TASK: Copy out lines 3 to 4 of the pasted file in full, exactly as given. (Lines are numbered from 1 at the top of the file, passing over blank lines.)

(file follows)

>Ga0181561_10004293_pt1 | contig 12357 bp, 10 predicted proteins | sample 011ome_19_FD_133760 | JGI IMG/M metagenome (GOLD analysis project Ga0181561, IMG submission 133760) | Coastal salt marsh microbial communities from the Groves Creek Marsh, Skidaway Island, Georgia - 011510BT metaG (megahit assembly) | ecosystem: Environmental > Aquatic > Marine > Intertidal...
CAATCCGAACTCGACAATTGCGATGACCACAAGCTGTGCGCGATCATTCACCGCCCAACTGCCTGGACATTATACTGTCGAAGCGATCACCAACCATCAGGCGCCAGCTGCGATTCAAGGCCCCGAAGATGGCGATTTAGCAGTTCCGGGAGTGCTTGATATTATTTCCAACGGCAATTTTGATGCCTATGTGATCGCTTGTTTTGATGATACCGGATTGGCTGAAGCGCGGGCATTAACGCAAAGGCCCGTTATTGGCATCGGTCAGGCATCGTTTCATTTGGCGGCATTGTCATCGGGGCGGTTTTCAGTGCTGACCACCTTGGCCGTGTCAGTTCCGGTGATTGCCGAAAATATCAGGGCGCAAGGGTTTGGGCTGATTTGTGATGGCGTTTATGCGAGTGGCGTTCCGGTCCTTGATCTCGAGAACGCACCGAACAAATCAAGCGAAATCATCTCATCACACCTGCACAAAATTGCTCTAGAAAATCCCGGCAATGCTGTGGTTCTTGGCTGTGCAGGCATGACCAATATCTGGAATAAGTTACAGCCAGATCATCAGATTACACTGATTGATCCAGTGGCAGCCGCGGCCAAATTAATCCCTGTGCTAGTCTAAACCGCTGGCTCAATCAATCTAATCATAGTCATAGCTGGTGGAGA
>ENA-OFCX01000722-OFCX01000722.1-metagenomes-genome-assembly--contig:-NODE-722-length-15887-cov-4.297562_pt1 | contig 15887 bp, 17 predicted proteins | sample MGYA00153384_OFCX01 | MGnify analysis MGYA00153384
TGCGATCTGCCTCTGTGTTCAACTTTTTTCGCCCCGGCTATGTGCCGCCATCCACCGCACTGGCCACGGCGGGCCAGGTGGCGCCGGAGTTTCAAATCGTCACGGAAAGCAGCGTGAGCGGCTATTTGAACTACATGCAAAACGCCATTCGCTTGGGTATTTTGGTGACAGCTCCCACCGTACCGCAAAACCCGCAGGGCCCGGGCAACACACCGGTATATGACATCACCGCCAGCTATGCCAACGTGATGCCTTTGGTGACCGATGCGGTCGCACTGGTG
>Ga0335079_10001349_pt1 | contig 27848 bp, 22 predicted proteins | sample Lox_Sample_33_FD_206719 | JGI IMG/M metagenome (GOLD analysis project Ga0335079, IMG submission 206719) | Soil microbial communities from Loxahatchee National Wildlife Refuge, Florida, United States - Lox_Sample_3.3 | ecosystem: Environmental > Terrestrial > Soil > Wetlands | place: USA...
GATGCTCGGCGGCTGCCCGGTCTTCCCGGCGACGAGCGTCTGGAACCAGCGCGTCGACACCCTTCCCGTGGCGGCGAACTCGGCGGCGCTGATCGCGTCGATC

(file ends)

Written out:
>ENA-OFCX01000722-OFCX01000722.1-metagenomes-genome-assembly--contig:-NODE-722-length-15887-cov-4.297562_pt1 | contig 15887 bp, 17 predicted proteins | sample MGYA00153384_OFCX01 | MGnify analysis MGYA00153384
TGCGATCTGCCTCTGTGTTCAACTTTTTTCGCCCCGGCTATGTGCCGCCATCCACCGCACTGGCCACGGCGGGCCAGGTGGCGCCGGAGTTTCAAATCGTCACGGAAAGCAGCGTGAGCGGCTATTTGAACTACATGCAAAACGCCATTCGCTTGGGTATTTTGGTGACAGCTCCCACCGTACCGCAAAACCCGCAGGGCCCGGGCAACACACCGGTATATGACATCACCGCCAGCTATGCCAACGTGATGCCTTTGGTGACCGATGCGGTCGCACTGGTG